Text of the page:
Other sports bettors schooled in the stock market prefer spread betting, a futures-type market that revolves around the shifting probabilities generated by seasons and games.
John Murray, a 38-year-old financial trader from Morris Plains, N.J., said he enters the game having already realized about $20,000 in profit thanks to his early assessment that the defending Super Bowl champion Patriots would again be a force to be reckoned with.
“I’ve been buying long-term contracts on New England all year long, so now I’ve been getting out and locking in my profit,” he said.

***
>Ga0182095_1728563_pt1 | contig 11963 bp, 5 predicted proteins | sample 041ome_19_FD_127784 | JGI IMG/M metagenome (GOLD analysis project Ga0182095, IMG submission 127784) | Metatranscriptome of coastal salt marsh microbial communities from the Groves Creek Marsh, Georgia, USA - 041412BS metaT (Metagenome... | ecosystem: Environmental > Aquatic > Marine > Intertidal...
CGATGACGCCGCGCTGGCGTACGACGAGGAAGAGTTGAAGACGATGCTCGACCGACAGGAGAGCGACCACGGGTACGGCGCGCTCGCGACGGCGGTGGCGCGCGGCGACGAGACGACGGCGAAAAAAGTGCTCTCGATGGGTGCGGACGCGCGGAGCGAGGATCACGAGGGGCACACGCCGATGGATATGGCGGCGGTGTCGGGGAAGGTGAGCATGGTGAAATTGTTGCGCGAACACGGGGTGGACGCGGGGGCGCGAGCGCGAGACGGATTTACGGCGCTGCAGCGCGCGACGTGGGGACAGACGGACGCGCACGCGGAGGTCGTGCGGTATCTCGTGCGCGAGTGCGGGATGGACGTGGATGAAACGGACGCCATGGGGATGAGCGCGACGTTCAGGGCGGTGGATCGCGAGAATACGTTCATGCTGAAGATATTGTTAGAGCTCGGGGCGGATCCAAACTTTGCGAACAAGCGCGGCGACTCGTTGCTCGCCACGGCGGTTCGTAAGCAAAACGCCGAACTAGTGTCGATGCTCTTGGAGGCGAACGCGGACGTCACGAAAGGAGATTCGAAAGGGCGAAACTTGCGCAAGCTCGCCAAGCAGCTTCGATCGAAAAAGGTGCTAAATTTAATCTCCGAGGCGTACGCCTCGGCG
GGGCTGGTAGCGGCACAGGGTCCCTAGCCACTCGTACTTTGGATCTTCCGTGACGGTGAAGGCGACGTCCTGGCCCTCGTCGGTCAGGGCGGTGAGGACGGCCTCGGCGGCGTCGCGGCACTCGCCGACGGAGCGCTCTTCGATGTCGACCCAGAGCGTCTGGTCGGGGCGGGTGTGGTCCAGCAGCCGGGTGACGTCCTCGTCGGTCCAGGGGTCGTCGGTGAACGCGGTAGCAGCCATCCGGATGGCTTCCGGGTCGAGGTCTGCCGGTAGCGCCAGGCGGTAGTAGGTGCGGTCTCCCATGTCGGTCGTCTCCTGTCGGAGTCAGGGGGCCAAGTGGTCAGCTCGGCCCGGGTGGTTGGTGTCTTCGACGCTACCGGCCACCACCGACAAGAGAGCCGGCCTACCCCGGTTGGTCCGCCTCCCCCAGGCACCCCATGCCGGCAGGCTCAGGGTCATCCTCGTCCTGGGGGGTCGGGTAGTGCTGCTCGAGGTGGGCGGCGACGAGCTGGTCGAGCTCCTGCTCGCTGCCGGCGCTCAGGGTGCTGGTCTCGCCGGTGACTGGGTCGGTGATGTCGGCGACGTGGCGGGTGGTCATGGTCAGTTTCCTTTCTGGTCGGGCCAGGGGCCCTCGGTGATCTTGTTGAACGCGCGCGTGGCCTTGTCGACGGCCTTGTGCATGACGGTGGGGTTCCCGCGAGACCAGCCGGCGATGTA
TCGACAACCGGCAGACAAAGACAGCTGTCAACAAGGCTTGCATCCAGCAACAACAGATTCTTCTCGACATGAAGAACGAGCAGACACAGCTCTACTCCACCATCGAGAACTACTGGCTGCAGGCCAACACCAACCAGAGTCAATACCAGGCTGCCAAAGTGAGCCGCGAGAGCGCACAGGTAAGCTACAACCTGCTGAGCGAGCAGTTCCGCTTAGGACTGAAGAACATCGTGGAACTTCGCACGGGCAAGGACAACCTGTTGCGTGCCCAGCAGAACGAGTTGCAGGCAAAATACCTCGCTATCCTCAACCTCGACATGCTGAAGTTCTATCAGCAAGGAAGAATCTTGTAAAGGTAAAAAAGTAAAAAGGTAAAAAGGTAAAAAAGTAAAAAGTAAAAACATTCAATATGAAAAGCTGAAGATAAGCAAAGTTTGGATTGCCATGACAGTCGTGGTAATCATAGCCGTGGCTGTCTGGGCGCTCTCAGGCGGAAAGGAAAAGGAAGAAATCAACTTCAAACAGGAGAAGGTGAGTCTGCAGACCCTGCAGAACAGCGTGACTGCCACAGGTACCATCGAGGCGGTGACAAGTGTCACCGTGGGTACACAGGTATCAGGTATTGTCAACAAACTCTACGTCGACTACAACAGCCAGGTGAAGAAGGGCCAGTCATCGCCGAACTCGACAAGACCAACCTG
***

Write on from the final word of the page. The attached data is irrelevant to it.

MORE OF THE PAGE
Murray, a regular on TradeSports.com, said he bought $10 futures contracts on the Patriots to win the Super Bowl at the beginning of the season for between $1.40 and $2.50 and has been selling them for about $7.10 over the past week “because it’s getting to the point where the risk vs. reward isn’t as great.” At the end of the game, the contracts will either be worth $10 or nothing, depending on the outcome of the game, which the Patriots are favored to win by 7 points.
Instead, he said he will concentrate his firepower on various proposition bets and in-progress wagers that can change with each …Read More